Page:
on the cot–caught, or low back, vowel merger in North America

background from Wikipedia:

The cot–caught merger (also known as the low back merger or the LOT–THOUGHT merger) is a phonemic merger, occurring in some dialects of the English language, between the phonemes that are conventionally represented in the International Phonetic Alphabet as /ɔː/ (which is usually spelled with au, aw, al or ough as in caught and hawk) and /ɒ/ (which is usually spelled with as in cot and hock). In varieties in which the merger has taken place, including a few in the British Isles and many in North America, what were historically two separate phonemes have fallen together into a single sound, so that caught and cot, as well as several other pairs of words, are pronounced identically.

(The full range of facts is quite complex; some details in Wikipedia.)

some postings on this blog:

1/26/11: Fun with cot/caught:

4/5/11: Go pho it:

a friend offered the ethnically slurring “Vietnamese eat dogs — a pho paw” (which for him was a perfect pun, since he has the cot/caught merger, in favor of [a]; for me, it’s an imperfect pun, and possibly more entertaining for that)

9/23/14: Puns and their allies:
a Discover Card tv commercial for fraud protection (or frog protection)

the joke being the near-identity in the pronunciation of fraud and frog (at least for speakers with /ɔ/, rather than /a/, in frog as well as fraud)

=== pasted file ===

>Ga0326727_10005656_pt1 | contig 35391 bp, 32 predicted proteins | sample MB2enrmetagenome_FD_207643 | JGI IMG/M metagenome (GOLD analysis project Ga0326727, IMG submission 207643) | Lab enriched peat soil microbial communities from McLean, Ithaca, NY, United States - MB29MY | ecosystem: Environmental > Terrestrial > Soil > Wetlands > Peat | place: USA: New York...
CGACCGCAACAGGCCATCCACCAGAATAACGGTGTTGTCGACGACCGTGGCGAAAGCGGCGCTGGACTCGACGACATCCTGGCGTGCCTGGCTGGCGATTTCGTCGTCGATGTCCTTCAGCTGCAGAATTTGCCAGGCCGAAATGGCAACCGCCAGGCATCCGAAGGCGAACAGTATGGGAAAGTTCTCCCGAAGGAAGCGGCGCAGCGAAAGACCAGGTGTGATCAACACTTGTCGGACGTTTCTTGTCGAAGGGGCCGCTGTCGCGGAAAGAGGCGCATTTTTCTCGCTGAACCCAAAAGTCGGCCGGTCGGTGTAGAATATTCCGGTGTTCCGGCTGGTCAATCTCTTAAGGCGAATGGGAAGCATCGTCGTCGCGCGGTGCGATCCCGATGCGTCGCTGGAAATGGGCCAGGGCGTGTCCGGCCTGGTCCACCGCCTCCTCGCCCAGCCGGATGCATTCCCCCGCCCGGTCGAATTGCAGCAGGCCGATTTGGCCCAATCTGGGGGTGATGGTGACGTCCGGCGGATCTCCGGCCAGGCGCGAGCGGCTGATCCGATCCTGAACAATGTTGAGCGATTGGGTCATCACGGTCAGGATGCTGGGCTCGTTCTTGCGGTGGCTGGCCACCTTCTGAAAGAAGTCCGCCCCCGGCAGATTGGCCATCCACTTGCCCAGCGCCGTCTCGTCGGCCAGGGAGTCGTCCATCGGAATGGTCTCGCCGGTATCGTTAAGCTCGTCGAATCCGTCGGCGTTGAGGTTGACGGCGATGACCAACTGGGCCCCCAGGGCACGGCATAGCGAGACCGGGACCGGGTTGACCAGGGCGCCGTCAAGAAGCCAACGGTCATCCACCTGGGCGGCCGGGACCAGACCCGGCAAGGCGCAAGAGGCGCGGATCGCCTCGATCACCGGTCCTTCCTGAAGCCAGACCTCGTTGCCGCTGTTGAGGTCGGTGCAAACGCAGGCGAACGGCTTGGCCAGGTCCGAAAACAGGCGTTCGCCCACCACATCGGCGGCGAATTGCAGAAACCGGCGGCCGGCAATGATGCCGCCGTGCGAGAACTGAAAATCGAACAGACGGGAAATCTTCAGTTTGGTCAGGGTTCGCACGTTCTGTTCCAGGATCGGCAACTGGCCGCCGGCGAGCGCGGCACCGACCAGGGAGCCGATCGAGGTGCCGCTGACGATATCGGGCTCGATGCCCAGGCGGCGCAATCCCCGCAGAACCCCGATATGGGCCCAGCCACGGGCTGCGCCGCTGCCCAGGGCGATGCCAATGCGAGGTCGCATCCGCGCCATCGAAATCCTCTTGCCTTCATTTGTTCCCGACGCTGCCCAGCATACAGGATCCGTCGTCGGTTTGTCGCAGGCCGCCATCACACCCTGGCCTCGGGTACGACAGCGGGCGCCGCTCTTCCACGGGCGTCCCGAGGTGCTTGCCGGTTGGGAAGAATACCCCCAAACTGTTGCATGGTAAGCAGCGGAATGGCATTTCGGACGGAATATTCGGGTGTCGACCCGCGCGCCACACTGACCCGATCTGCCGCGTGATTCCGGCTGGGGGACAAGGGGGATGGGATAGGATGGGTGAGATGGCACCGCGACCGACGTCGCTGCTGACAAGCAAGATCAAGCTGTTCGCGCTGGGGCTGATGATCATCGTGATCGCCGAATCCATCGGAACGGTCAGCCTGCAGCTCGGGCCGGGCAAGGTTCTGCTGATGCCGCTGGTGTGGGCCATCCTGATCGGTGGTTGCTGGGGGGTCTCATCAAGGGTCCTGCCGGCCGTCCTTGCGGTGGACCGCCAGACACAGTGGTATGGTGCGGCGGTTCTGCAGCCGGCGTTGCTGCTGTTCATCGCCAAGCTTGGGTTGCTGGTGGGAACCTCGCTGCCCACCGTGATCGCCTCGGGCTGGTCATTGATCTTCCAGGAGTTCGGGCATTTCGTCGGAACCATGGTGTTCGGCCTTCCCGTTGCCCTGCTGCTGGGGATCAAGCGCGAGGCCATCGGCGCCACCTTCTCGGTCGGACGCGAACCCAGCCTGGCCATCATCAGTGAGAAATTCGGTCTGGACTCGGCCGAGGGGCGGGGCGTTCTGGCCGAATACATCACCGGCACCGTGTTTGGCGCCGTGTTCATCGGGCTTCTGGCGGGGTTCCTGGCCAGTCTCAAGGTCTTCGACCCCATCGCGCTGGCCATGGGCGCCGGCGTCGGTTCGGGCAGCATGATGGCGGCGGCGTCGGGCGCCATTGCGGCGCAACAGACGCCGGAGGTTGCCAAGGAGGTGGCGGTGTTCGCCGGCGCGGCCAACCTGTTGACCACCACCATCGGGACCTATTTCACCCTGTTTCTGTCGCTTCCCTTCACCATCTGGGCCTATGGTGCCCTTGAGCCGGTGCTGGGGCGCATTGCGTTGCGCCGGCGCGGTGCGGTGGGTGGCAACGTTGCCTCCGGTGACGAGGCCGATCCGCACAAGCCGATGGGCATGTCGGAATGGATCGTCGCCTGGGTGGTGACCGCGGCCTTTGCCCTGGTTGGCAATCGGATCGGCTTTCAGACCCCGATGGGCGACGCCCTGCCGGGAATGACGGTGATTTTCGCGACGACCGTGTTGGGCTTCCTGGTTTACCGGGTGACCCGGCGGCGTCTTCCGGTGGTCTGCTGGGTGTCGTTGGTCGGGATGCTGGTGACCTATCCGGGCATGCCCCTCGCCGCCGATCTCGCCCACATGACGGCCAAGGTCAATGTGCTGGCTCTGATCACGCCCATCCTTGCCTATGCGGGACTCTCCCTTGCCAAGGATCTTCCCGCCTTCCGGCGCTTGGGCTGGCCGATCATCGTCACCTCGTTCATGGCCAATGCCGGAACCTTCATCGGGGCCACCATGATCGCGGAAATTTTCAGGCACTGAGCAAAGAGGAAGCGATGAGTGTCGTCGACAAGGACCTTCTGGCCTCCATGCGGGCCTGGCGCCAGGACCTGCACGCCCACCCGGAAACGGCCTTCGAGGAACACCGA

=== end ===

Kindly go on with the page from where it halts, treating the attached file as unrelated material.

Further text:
2/25/15: fraug:
Rhymes With Orange: “I feel like a fraug”

Presumably Hilary Price’s intention was that the spelling FRAUG, pronounced [frɔ:ɡ], should represent a combination of FROG — pronounced [frɑ:ɡ] or [frɔ:ɡ], depending on your variety of American English — and FRAUD, pronounced [frɔ:d] for many American speakers, but [frɑ:d] for American speakers who level [ɔ:] and [ɑ:] in favor of the latter (the “COT-CAUGHT merger”: both these words are pronounced [kɑ:t], DAWN and DON are both [dɑ:n], and SHAW and SHAH are both [ʃɑ:]).

5/23/18: The art class:

the phenomenon of phonemic hearing: speakers who have a phonemic distinction between /a/ in cot and /ɔ/ in caught are (keenly) attuned to, attentive to, the acoustic details that distinguish the two for them, but the many American speakers for whom the phonemes have merged don’t get it at all, so from the pov of cot-caught speakers like me, they seem to be hearing-impaired (the effect is very striking). Different people are hearing with different ears, as it were — except that it’s different brains, well, really, different cognitive organizations, that are on display here

12/3/18: Wok it to the golden Lab for analysis, har de har har:

walk vs. wok, in the punning sleep-wokking ‘stir-frying in one’s sleep’ (in pronunciation, a perfect or imperfect pun, depending on whether or not you merge two low back vowel phonemes)

… The merger is the source of jokes, including those incorporated in cartoons

… The merger is also the source of some cross-dialect misfit

3/4/19: Hard tundra:
on [a] and [ɔ], differentiated or merged

3/10/19: Boynton: hippos and an occasional pig:
the merger in words spelled with OG

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